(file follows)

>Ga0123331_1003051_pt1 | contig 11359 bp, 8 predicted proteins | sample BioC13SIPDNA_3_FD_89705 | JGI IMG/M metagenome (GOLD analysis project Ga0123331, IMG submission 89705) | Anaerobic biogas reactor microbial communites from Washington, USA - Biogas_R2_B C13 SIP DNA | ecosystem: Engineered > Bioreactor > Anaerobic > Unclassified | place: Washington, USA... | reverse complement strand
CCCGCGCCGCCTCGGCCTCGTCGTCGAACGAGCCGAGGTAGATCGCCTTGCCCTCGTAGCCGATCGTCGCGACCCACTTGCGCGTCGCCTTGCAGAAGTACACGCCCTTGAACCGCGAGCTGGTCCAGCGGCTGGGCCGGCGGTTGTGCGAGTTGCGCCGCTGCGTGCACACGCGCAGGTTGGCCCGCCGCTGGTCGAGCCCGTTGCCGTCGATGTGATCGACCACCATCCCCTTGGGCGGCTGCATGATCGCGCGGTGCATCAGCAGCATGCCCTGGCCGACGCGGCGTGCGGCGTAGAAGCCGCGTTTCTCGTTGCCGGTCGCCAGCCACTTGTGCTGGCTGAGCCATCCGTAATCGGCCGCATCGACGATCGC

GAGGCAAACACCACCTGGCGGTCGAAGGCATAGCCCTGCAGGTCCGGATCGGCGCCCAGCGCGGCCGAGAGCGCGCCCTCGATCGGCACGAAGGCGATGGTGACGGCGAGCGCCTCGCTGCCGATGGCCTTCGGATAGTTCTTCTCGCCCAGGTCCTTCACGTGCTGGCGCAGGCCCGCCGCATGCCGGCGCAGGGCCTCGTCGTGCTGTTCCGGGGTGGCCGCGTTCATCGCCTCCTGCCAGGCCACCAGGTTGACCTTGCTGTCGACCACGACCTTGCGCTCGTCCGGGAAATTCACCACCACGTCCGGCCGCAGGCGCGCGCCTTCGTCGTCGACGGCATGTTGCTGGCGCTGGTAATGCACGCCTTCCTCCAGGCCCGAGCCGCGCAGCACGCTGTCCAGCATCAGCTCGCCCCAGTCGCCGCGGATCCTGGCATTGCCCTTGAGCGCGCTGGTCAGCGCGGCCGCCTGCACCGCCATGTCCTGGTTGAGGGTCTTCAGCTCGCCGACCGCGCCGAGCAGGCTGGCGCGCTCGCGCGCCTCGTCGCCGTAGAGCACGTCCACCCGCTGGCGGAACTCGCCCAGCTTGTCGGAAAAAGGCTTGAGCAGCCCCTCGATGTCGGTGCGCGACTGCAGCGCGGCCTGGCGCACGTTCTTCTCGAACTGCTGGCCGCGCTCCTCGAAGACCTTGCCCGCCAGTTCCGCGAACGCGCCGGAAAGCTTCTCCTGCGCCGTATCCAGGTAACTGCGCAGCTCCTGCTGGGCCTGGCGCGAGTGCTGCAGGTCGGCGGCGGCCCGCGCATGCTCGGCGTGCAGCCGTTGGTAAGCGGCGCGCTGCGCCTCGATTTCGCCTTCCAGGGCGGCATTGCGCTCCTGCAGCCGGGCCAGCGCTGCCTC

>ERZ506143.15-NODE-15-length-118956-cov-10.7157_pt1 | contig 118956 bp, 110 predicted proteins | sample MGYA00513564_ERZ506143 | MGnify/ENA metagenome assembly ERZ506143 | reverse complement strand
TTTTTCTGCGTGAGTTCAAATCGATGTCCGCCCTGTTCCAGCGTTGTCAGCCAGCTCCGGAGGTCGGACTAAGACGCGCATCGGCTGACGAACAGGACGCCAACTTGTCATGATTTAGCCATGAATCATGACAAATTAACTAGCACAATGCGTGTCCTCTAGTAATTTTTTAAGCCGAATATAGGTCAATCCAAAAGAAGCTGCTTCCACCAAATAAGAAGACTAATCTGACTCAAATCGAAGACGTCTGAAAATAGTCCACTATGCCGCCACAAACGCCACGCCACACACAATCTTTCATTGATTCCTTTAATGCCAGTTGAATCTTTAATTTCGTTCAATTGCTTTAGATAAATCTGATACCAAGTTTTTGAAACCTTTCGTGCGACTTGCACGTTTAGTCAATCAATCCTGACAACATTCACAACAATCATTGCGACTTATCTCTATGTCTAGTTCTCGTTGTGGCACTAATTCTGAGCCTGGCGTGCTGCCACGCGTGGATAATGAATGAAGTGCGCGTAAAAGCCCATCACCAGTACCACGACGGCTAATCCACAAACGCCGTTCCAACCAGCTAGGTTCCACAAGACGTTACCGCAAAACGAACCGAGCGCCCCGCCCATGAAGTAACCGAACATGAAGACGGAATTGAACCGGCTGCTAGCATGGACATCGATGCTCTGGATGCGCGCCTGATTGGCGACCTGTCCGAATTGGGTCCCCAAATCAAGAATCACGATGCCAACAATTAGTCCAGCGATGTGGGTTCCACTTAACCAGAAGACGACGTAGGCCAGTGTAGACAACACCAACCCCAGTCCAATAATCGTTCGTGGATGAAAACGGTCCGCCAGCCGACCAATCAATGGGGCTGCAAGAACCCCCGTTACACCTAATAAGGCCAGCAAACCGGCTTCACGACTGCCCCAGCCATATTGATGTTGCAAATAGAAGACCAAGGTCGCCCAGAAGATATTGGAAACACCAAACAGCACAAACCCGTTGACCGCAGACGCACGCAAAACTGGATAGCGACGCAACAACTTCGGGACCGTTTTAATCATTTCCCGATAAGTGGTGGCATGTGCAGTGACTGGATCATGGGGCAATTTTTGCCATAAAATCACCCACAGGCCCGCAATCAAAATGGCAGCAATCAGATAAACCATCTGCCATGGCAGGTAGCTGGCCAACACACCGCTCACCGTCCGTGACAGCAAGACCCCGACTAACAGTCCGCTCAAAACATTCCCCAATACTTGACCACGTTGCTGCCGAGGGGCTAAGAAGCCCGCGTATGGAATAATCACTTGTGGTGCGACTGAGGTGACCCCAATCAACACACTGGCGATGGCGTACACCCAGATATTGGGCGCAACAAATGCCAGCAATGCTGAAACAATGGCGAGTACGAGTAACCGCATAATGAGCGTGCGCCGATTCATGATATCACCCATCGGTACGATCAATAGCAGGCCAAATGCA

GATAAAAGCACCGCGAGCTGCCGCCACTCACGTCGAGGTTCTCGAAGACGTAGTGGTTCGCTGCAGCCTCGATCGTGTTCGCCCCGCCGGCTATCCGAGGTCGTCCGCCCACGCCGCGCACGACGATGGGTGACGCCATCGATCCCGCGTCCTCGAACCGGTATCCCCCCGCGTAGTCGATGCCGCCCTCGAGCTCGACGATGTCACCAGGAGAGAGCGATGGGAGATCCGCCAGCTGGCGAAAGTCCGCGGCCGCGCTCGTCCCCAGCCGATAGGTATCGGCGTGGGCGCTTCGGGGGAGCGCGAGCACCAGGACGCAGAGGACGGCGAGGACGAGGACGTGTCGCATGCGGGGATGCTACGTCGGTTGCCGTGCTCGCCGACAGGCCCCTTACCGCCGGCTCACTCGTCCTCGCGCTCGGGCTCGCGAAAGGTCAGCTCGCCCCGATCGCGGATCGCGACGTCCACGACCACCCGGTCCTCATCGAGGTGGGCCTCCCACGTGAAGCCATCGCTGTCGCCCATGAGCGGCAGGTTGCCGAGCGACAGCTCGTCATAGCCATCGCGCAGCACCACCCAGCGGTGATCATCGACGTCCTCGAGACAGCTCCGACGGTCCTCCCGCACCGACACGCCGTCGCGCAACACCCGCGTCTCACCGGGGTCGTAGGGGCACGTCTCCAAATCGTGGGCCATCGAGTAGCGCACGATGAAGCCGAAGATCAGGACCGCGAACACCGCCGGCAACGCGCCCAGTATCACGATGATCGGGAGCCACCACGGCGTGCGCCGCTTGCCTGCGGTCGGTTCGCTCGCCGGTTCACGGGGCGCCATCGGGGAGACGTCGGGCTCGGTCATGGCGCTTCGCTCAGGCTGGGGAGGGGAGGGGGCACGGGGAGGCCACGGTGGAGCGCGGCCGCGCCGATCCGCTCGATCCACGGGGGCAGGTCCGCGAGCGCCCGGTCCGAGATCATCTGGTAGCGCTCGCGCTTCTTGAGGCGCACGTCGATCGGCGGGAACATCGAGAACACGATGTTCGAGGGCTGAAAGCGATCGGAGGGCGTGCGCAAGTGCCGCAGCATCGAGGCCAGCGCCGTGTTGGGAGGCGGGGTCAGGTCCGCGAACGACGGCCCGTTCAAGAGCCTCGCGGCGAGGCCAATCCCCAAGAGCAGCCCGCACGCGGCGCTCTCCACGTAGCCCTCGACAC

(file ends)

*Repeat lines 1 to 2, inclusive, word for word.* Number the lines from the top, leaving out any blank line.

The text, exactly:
>Ga0123331_1003051_pt1 | contig 11359 bp, 8 predicted proteins | sample BioC13SIPDNA_3_FD_89705 | JGI IMG/M metagenome (GOLD analysis project Ga0123331, IMG submission 89705) | Anaerobic biogas reactor microbial communites from Washington, USA - Biogas_R2_B C13 SIP DNA | ecosystem: Engineered > Bioreactor > Anaerobic > Unclassified | place: Washington, USA... | reverse complement strand
CCCGCGCCGCCTCGGCCTCGTCGTCGAACGAGCCGAGGTAGATCGCCTTGCCCTCGTAGCCGATCGTCGCGACCCACTTGCGCGTCGCCTTGCAGAAGTACACGCCCTTGAACCGCGAGCTGGTCCAGCGGCTGGGCCGGCGGTTGTGCGAGTTGCGCCGCTGCGTGCACACGCGCAGGTTGGCCCGCCGCTGGTCGAGCCCGTTGCCGTCGATGTGATCGACCACCATCCCCTTGGGCGGCTGCATGATCGCGCGGTGCATCAGCAGCATGCCCTGGCCGACGCGGCGTGCGGCGTAGAAGCCGCGTTTCTCGTTGCCGGTCGCCAGCCACTTGTGCTGGCTGAGCCATCCGTAATCGGCCGCATCGACGATCGC